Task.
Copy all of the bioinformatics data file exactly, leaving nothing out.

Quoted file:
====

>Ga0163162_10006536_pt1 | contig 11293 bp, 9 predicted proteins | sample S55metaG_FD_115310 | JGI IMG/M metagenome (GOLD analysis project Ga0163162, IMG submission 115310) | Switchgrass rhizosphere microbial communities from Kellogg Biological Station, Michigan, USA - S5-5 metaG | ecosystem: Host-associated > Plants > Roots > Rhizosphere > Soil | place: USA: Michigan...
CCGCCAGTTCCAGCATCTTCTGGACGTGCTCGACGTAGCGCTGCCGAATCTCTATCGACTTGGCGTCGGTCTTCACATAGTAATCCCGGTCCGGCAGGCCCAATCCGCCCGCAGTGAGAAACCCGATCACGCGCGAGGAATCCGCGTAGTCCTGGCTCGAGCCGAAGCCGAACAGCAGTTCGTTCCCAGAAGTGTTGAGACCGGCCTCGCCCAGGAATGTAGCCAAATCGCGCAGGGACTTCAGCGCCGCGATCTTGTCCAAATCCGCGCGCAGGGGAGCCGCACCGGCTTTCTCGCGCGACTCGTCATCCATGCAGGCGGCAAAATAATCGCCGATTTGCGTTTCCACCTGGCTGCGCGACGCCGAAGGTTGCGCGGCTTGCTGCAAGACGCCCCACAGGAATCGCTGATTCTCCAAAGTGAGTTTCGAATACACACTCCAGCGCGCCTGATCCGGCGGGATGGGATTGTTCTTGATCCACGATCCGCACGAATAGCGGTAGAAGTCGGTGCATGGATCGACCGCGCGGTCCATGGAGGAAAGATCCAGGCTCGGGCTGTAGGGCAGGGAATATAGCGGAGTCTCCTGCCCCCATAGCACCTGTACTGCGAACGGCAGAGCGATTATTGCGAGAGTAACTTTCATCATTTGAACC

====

>Ga0163162_10006536_pt1 | contig 11293 bp, 9 predicted proteins | sample S55metaG_FD_115310 | JGI IMG/M metagenome (GOLD analysis project Ga0163162, IMG submission 115310) | Switchgrass rhizosphere microbial communities from Kellogg Biological Station, Michigan, USA - S5-5 metaG | ecosystem: Host-associated > Plants > Roots > Rhizosphere > Soil | place: USA: Michigan...
CCGCCAGTTCCAGCATCTTCTGGACGTGCTCGACGTAGCGCTGCCGAATCTCTATCGACTTGGCGTCGGTCTTCACATAGTAATCCCGGTCCGGCAGGCCCAATCCGCCCGCAGTGAGAAACCCGATCACGCGCGAGGAATCCGCGTAGTCCTGGCTCGAGCCGAAGCCGAACAGCAGTTCGTTCCCAGAAGTGTTGAGACCGGCCTCGCCCAGGAATGTAGCCAAATCGCGCAGGGACTTCAGCGCCGCGATCTTGTCCAAATCCGCGCGCAGGGGAGCCGCACCGGCTTTCTCGCGCGACTCGTCATCCATGCAGGCGGCAAAATAATCGCCGATTTGCGTTTCCACCTGGCTGCGCGACGCCGAAGGTTGCGCGGCTTGCTGCAAGACGCCCCACAGGAATCGCTGATTCTCCAAAGTGAGTTTCGAATACACACTCCAGCGCGCCTGATCCGGCGGGATGGGATTGTTCTTGATCCACGATCCGCACGAATAGCGGTAGAAGTCGGTGCATGGATCGACCGCGCGGTCCATGGAGGAAAGATCCAGGCTCGGGCTGTAGGGCAGGGAATATAGCGGAGTCTCCTGCCCCCATAGCACCTGTACTGCGAACGGCAGAGCGATTATTGCGAGAGTAACTTTCATCATTTGAACC